Giant telescope gets $20m funding boost as design takes shape
Sen—A supersized telescope has received a boon just as its preliminary design is discussed: a $20 million (£12.8 million) infusion of cash that is having its backers seek ways to put the money to good use right away.
While it's too early to say if the gift from entrepreneur Richard Caris will shorten the path to finishing the Giant Magellan Telescope (GMT), officials told Sen that they are examining the timeline to see if any efficiencies can be found using the new money.
"We now have enough resources to look at ways that a little spending in advance might move the process forward," said Patrick McCarthy, director of the Giant Magellan Telescope Organization. This could mean using new tools, bringing in additional people a little earlier, or making modifications to the site in Chile where the behemoth telescope will be mounted.
Advertised as having 10 times more resolution than the Hubble Space Telescope, the GMT will have a six-mirror arrangement surrounding a large central mirror, creating an optical surface of 24.5 metres. Caris's company, Interface Inc., has created the custom mirror-cell support systems for past projects of the University of Arizona, which is now hard at work making the mirrors for the GMT.
Artist's conception depicting the mirrors that will be used in the Giant Magellan Telescope. Image credit: Giant Magellan Telescope–GMTO Corporation
"He became fascinated with the technology, fascinated with astronomy and decided he wanted to support [our] effort," McCarthy said. "It's a wonderful synergy of science, technology and business all coming together to move in the same direction."
The GMT is in the preliminary design phase, a project-management milestone where the detailed construction plans are laid out. Meanwhile, the University of Arizona is moving along with finishing the mirrors for eventual shipment to Chile, where the telescope will be built in the Atacama Desert.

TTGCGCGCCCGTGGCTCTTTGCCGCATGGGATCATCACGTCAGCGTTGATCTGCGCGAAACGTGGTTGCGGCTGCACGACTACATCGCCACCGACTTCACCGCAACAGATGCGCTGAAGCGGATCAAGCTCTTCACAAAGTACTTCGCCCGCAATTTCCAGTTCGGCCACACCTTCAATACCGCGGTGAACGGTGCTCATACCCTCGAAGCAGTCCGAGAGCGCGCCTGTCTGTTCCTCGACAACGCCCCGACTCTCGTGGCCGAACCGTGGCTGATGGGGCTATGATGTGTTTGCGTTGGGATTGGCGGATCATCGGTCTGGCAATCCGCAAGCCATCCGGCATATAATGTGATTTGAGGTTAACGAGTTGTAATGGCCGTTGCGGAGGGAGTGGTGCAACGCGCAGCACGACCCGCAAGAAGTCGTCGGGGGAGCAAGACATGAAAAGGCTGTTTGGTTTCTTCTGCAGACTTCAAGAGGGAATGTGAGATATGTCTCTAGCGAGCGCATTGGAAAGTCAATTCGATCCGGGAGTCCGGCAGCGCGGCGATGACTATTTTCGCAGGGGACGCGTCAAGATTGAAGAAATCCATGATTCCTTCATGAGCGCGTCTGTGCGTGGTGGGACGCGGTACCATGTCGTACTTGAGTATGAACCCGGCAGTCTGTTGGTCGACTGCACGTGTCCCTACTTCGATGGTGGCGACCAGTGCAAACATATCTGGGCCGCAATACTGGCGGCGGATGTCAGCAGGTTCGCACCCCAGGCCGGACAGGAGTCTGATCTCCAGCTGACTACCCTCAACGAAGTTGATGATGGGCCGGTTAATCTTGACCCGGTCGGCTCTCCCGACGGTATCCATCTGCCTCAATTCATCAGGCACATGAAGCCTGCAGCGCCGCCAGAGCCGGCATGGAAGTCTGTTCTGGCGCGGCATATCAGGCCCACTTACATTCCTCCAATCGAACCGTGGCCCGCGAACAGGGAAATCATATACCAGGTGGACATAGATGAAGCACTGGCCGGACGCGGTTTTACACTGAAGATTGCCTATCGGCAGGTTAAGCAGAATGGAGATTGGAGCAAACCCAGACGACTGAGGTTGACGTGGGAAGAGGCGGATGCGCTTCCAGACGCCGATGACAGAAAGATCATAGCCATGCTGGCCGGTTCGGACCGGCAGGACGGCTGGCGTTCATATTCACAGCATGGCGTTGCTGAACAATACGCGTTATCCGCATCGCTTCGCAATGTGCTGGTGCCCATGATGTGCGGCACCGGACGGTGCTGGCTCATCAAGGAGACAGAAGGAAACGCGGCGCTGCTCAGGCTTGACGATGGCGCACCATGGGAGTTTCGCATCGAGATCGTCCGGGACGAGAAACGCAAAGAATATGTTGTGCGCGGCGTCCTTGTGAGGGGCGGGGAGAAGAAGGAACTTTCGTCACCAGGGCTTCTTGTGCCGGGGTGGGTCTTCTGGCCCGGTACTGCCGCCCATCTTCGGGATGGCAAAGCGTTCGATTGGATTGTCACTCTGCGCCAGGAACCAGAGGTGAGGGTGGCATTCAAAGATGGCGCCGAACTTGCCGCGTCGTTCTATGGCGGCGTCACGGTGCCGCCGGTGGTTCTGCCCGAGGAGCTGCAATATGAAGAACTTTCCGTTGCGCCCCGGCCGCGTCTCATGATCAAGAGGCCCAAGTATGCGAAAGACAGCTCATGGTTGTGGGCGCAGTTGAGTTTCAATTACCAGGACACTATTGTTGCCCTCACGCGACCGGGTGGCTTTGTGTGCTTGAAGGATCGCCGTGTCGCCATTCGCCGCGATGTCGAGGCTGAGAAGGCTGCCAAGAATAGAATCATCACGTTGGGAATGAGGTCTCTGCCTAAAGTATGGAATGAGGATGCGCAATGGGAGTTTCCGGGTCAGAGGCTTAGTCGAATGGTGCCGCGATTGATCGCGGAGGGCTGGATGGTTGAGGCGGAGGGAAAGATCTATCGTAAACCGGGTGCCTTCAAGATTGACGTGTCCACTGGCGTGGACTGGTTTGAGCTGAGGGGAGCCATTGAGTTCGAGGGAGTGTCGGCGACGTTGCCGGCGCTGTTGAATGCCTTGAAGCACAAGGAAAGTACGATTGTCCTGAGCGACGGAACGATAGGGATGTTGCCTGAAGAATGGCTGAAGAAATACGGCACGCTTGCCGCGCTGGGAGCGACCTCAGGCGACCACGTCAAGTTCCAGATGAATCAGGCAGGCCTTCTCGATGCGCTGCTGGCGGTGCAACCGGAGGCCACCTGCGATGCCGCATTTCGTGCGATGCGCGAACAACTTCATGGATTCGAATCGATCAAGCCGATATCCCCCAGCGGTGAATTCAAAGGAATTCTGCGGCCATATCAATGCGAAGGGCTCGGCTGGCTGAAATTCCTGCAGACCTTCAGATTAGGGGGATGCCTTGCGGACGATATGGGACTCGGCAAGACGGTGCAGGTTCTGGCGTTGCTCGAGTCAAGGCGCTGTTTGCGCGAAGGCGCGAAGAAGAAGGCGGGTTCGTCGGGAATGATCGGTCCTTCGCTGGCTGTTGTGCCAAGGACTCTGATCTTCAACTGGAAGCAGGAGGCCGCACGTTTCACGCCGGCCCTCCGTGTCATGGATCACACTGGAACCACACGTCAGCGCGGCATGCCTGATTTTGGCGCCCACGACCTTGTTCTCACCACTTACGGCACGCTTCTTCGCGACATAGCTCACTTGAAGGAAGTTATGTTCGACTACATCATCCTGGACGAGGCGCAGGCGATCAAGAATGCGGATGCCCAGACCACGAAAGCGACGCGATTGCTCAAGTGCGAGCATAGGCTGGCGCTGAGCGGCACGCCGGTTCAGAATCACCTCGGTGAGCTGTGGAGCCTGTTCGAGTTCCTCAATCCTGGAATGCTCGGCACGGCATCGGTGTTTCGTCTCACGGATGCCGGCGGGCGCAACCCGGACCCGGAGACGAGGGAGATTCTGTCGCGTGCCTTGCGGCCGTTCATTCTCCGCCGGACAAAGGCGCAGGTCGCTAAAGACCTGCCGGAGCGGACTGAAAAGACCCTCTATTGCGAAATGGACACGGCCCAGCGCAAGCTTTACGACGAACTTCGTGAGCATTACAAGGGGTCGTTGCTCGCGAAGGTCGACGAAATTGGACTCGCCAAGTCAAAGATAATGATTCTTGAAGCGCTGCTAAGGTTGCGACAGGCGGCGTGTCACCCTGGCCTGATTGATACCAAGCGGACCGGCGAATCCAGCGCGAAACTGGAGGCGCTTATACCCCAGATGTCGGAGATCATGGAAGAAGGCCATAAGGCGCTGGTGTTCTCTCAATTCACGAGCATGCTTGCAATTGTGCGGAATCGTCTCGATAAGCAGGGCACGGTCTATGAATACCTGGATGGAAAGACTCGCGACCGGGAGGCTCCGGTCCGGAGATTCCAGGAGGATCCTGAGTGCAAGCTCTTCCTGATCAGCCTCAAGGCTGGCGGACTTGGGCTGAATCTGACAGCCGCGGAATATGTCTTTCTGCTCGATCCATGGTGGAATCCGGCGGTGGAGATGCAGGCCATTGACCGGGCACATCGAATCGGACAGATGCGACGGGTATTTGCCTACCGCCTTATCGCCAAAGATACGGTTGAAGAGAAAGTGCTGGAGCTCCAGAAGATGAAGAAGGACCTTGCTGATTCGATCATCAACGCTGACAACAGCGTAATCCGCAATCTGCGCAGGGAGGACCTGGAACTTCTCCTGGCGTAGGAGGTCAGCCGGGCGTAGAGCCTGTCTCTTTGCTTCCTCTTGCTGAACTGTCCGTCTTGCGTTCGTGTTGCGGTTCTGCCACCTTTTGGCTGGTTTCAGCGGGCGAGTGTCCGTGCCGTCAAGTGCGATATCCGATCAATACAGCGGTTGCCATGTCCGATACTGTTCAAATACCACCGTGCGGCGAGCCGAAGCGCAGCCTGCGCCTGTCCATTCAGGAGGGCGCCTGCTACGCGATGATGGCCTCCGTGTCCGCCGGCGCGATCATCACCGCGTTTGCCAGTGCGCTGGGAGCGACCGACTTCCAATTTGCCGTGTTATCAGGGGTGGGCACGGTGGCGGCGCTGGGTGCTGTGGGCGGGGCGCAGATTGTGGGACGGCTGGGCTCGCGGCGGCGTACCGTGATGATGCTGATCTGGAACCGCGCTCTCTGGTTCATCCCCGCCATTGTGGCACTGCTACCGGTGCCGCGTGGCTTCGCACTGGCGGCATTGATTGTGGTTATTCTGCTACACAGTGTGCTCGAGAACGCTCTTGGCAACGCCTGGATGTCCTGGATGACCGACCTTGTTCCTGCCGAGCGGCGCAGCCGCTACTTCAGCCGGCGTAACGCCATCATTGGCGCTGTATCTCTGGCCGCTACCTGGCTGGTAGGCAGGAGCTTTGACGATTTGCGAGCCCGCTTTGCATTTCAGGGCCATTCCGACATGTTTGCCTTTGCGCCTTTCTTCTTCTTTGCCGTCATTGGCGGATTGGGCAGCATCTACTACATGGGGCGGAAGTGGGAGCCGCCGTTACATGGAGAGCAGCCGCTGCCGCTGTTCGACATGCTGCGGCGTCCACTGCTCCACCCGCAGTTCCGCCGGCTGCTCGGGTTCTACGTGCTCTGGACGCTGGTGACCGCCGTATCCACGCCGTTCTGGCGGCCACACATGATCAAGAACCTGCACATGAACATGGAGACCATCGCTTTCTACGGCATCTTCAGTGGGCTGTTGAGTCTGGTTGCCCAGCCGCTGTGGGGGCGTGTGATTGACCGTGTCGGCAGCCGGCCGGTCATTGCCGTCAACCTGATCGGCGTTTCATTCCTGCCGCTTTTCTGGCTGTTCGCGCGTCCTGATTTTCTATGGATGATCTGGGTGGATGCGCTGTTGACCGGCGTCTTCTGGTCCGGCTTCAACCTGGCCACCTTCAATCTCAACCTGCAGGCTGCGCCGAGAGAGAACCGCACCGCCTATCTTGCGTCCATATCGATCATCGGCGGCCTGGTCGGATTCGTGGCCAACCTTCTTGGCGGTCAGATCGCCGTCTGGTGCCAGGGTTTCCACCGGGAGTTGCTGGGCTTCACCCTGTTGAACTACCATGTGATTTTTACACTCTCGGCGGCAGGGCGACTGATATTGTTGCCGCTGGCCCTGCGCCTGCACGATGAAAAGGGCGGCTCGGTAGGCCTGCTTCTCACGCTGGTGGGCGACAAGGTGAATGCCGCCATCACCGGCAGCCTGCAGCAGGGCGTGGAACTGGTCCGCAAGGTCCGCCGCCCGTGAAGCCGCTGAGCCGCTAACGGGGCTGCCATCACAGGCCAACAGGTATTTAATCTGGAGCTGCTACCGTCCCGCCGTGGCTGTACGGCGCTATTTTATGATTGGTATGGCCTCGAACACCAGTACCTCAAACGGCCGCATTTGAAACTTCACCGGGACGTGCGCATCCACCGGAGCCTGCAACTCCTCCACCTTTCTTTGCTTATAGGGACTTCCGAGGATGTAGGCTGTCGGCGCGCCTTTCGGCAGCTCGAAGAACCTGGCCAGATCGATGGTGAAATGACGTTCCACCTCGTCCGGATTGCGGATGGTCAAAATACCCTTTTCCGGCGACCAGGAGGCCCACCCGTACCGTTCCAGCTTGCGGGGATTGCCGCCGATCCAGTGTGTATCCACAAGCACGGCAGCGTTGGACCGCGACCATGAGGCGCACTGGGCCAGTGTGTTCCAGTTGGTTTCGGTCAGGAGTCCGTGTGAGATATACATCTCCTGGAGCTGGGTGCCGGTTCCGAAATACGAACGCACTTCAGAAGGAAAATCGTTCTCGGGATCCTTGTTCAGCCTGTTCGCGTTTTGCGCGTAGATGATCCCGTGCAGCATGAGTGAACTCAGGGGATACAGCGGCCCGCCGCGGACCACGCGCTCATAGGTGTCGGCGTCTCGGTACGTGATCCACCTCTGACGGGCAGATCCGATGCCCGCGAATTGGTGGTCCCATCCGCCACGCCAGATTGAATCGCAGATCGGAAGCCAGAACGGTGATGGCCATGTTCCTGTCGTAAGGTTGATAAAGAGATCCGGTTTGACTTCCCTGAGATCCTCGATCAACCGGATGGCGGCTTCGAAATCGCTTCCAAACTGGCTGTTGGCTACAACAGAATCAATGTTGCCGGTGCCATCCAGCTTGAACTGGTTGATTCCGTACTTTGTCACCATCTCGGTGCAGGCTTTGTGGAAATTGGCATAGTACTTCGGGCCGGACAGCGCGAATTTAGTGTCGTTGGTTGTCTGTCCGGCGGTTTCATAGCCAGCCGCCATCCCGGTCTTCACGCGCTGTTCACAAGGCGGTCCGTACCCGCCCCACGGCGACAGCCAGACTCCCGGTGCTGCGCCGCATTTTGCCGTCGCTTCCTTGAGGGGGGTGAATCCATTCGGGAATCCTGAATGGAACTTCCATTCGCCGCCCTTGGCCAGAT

The first mirror was finished in 2012, with subsequent ones coming along afterwards. The fourth segment is supposed to be finished in March. The last segment is so far estimated to finished in July 2016, although there is no firm deadline yet attached.
"It's all good news. We've never had any significant problems with any of our castings to date," McCarthy said, noting that the initial challenge of getting the mirrors polished has now been smoothed over with experience.
Artist's conception of the Giant Magellan Telescope on its site at Cerro Las Campanas in Chile. Image credit: Giant Magellan Telescope–GMTO Corporation
Simulataneously, GMT officials have been looking at the Cerros Las Campanas high-altitude site in Chile to make sure that they understand the nature of the rock and the weather. Three years of image quality obtained for GMT officials, coupled with 20 years of weather data, has them confident that the airflow will produce still-enough images for the astronomy they hope to accomplish.
The collecting area of the telescope is expected to be the largest of any ever constructed, providing a new entrant in the field of exoplanet-hunting. Being able to ferret out the tiny shadow a planet produces when it crosses its parent star is a challenge for most telescopes, but GMT officials say the mirror segments should be able to counteract the glare.
Additionally, GMT is expected to look at the evolution of galaxies, give scientists more information about dark matter and energy that are believed to make up most of the Universe, and give astronomers information about how the Universe formed and may die.
Commissioning of the GMT is set to start in 2021, if the schedule holds.
A video about the Giant Magellan Telescope and what it will achieve. Credit: Giant Magellan Telescope–GMTO Corporation